There is no root infection and cankers do not extend below the soil line.


North America

California. The disease was first reported in 1995 in Mill Valley of Marin County, just north of San Francisco. It is now confirmed in 14 counties of California, from Monterey County in the south to Humboldt county, well into northern California. Humboldt and Contra Costa Counties are recent expansions of the distribution within California. Between 5 and 12% of California's redwood/tanoak forests are infested.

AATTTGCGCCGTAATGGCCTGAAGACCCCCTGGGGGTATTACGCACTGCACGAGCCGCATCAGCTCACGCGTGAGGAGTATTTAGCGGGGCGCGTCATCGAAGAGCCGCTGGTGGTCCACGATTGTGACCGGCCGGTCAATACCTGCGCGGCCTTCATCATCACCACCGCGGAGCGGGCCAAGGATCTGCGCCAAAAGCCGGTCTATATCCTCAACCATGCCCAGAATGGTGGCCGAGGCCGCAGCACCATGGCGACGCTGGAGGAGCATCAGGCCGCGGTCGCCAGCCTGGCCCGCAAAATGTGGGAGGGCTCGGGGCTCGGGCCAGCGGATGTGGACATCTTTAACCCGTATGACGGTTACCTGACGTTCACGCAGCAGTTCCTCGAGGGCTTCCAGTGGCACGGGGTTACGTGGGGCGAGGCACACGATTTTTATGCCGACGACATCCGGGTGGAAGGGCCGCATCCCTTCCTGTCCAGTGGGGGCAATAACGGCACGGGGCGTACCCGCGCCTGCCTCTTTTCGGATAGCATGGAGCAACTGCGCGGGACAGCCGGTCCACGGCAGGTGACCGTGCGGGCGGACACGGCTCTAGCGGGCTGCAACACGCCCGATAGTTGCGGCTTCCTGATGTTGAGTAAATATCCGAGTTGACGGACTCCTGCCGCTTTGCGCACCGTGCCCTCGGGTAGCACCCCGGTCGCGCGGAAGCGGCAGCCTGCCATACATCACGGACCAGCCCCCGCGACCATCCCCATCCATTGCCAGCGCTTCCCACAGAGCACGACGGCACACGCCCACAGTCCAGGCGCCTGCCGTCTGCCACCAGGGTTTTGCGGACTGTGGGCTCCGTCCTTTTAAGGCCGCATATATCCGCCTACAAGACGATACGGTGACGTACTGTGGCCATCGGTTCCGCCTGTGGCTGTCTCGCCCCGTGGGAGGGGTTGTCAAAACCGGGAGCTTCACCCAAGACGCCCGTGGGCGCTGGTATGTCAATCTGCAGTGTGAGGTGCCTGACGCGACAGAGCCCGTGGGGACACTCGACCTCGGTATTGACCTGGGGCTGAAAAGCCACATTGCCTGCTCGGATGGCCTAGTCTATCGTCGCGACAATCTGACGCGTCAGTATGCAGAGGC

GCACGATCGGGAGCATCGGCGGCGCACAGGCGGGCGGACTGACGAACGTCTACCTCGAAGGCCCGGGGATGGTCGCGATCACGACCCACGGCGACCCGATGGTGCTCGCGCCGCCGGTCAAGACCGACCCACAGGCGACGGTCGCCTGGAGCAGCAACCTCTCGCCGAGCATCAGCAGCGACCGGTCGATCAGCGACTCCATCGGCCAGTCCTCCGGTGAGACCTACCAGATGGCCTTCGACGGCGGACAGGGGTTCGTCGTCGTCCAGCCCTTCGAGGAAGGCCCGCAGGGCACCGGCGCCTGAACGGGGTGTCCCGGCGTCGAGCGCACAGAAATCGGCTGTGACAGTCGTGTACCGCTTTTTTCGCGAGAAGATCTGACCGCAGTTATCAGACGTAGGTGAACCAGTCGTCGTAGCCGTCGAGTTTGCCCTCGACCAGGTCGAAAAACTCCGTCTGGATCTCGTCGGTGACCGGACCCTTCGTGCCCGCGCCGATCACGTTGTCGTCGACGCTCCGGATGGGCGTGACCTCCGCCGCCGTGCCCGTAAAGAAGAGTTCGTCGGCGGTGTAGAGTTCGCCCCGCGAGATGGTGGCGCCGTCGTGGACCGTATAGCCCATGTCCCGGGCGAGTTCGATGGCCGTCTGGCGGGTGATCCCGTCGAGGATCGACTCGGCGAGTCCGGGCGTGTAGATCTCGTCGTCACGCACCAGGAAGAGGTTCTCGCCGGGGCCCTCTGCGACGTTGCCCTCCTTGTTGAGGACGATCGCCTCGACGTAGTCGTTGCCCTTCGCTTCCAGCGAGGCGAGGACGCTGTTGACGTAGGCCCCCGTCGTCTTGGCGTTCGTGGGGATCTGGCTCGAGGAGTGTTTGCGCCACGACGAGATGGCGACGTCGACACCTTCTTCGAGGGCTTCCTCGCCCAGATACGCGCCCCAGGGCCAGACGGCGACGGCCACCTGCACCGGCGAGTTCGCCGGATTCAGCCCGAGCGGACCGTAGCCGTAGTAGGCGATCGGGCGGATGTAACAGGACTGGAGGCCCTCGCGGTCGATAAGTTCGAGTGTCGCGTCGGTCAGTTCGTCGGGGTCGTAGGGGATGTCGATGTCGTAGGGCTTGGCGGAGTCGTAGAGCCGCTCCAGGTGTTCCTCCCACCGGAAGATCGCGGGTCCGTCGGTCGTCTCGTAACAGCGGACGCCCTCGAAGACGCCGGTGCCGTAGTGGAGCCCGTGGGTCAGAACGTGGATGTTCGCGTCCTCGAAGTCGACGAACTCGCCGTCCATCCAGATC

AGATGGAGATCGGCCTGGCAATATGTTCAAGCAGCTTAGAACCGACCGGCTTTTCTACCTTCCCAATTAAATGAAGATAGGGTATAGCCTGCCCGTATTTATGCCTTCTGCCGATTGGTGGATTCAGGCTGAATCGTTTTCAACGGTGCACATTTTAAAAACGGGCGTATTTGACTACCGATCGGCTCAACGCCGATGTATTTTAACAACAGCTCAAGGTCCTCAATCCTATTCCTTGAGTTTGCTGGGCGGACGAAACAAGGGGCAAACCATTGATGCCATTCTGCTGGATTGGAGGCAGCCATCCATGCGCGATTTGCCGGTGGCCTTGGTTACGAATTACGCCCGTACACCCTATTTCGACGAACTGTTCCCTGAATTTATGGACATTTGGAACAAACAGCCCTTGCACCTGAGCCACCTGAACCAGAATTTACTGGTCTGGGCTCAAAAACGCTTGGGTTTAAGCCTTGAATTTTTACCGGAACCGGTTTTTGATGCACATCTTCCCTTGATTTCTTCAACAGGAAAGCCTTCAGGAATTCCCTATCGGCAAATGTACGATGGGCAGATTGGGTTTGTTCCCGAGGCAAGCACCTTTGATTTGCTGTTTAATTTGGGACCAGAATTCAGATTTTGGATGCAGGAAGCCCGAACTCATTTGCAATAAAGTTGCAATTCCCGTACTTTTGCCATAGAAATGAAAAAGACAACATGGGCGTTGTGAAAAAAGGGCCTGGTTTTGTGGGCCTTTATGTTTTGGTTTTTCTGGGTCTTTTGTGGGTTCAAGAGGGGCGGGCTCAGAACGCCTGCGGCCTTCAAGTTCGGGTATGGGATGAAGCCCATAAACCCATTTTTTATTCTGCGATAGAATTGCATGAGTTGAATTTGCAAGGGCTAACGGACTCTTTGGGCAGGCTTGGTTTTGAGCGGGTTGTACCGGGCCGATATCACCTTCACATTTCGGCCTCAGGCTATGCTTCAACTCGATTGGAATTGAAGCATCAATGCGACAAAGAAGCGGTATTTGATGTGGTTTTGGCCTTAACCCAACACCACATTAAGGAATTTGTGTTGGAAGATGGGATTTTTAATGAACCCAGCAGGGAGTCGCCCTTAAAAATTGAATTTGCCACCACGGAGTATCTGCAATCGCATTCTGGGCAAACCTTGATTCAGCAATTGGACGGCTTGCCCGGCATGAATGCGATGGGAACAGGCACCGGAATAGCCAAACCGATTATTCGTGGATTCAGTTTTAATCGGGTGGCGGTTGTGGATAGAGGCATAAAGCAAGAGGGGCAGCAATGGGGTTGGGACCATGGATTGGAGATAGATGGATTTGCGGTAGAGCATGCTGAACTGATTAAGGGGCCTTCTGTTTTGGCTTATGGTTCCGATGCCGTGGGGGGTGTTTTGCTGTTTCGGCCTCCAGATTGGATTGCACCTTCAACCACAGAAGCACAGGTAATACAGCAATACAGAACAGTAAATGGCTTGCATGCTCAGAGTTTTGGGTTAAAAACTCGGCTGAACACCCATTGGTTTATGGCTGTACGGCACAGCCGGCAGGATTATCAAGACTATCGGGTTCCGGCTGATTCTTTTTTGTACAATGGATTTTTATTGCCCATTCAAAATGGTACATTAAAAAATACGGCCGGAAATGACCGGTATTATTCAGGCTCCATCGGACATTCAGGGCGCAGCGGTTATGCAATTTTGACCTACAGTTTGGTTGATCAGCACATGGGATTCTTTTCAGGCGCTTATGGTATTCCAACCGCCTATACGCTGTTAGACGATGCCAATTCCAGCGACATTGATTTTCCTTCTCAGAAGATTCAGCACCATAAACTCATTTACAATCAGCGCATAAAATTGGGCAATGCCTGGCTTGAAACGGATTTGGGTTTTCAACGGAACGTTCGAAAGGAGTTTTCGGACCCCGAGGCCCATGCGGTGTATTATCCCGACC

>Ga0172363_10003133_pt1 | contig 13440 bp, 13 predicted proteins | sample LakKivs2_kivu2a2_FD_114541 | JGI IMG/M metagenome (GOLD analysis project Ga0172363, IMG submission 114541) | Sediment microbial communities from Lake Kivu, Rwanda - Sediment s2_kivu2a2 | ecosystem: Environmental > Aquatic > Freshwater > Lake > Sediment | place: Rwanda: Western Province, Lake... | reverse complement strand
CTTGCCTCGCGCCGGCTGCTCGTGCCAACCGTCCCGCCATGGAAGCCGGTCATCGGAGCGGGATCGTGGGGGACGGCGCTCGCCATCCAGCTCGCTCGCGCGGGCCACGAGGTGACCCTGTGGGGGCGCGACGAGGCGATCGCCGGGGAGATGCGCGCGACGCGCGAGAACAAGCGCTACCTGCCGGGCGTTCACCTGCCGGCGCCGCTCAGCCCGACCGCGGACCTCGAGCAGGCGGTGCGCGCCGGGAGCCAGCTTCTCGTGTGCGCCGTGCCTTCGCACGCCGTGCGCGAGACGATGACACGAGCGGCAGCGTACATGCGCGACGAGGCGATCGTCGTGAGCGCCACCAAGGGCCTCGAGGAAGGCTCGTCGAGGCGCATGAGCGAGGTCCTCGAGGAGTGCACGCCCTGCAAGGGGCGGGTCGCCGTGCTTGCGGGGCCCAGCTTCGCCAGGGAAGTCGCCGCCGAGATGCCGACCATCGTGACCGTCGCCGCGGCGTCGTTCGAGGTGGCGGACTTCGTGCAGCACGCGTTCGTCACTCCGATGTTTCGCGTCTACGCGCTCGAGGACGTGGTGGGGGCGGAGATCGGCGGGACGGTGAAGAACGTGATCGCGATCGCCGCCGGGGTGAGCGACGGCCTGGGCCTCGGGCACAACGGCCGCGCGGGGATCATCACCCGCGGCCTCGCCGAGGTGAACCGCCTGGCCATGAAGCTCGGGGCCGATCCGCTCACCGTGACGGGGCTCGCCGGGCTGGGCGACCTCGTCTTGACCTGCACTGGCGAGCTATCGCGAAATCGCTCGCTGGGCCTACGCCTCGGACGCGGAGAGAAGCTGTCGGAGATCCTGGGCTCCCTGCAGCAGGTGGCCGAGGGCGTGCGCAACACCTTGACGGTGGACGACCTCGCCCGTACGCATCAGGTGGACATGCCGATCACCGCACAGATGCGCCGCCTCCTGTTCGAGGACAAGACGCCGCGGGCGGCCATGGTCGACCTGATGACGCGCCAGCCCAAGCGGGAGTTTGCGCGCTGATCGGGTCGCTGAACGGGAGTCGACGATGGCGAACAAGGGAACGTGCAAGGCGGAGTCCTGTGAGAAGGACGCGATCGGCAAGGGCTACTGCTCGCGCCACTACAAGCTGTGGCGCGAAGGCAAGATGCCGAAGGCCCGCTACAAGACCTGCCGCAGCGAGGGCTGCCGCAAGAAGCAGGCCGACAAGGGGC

Oregon. The disease was found in southwestern Oregon in July 2001. Near Brookings, in Curry County, Oregon, a number of infection foci were found over an area of nine square miles. An eradication campaign was quickly organized, involving cutting and burning all vegetation in and near the foci. During this process additional foci were discovered and treated. Discoveries continued, however, and as of December 2005, the disease had been found and eradication treatments conducted on 51 sites totaling 88 acres. Monitoring has shown that the pathogen can survive cutting and burning of infested areas. Now treatments include herbicide to prevent sprouting, which can carry the disease, or repeated cutting and burning until no inoculum can be detected. In 2005 and 2006, the number of trees infected and acres infested increased. In 2006, 35 new infested sites were discovered, the highest number since the effort began, and some previous sites expanded. By March 2007, the quarantine area had expanded to over 24 square miles and in January 2008, 162 square miles. It remains to be seen whether this attempt at eradication actually turns out to be more of a slow-the-spread program.